But they're doing something else, something rare in the handcrafted shoe industry: customizable direct-to-consumer selling. They're currently developing a website tool—to be launched in December—that lets the customer design a pair of shoes online. They're also pioneering a try-at-home program. The level of customization provided by the company is, simply put, unparalleled. While a few big companies offer some degree of customization—Allen Edmonds and Nike, for example—the customer's choices are pretty limited. When you order a pair of shoes from Rancourt, you can customize everything: style, leathers, sole, thread color, laces, eyelets. And a customer-service rep—Taryn, Kyle's winsome girlfriend—is on the phone to help with the design. In two to three weeks, the perfect pair of shoes, boots, or moccasins arrives at your doorstep.
Mike and Kyle are also excited about a recent partnership with David Wood Clothiers in downtown Portland. At two David Wood shops—David Wood and Portland Dry Goods—you can view samples, examine materials, and put in your own customized order. Employees have been trained by Kyle to fit customers, which means fewer sizing errors.
It's a new way of thinking about an old product. Mike and Kyle have a foot in two worlds, so to speak: they can sell their own brand directly and by wholesale, and they can take on the contract work that helps sustain them—and that lets big companies retain a Maine presence when they might otherwise make everything overseas.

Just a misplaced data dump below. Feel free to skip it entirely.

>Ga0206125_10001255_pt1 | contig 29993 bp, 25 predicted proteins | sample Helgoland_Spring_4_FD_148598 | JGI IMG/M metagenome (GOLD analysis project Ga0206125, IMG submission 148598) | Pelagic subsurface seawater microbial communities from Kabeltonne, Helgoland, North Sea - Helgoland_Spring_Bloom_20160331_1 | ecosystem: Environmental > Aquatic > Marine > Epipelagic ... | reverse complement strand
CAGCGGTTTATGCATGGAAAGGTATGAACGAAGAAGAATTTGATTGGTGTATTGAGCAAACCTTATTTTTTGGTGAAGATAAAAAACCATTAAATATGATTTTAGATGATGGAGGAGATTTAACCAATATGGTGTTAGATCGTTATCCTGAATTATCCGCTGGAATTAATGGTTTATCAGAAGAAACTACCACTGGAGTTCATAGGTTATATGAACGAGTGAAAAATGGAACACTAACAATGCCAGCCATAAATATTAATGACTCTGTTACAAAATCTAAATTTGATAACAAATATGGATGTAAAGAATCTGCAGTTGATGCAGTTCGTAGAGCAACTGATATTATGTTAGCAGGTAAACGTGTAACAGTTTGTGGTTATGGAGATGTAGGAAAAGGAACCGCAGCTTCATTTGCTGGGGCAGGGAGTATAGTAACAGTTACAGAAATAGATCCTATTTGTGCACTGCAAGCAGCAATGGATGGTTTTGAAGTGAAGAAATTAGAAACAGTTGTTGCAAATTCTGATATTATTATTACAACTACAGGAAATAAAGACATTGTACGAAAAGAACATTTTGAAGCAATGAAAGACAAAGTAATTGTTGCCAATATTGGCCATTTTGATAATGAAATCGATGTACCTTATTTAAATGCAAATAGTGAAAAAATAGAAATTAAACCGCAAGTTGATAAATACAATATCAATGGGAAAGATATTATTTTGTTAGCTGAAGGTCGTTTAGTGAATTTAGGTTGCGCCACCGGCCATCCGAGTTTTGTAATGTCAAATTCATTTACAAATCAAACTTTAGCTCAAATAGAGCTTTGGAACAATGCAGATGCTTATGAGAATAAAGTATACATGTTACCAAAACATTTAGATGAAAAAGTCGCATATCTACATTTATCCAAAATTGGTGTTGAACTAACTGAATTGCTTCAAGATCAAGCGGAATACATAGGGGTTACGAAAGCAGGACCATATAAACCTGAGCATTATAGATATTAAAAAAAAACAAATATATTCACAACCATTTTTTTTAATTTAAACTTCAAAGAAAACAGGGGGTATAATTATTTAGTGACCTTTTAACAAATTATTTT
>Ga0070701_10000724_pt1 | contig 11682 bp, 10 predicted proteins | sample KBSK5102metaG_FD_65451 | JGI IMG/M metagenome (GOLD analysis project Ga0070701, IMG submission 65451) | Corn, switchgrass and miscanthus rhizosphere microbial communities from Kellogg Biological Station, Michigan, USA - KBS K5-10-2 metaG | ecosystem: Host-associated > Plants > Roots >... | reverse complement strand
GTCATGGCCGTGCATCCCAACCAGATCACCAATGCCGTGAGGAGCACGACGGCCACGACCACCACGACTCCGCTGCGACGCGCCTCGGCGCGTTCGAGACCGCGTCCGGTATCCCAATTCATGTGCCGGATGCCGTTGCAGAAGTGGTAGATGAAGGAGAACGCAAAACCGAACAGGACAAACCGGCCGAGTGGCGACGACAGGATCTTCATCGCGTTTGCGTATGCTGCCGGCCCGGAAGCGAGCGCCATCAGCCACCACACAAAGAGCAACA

After my tour of the factory concludes, I step out into the parking lot and look down at my cork-soled sandals, already wearing thin after only a few months. I peek under the ankle strap: Made in China.
I think about a book I love, The Unbearable Lightness of Being by Milan Kundera. (Change of gears, but stay with me here.) In the novel, Kundera describes two types of men: those who spend their lives loving woman after woman in a quest for variety, and men who spend their lives searching through variations for the single woman who embodies what he wants as he imagines it. The one match.
After spending time at Rancourt and Co., I wonder if the same idea might apply to a pair of shoes. You can collect an assortment of good-enough shoes. You can enjoy the variety. There's absolutely nothing wrong with this. But in my shoe-dream world, I'm always searching for the platonic ideal, the shoe that embodies all that I want as I imagine it. Comfort, aesthetic beauty, endurance. Kyle tells me the company is in the process of launching a women's line, so I may soon find my match.
When you find the perfect pair, do you stop looking? Imagine splurging on the one handmade, customized pair with quality so exceptional that the shoes last for decades. Sending them back to Lewiston for a 50-buck repair every couple of years is a deal. You invest. You make them yours. They become an extension of you. They project the image of who you truly are, and they comfort you wherever you go. The great search ends. They fit.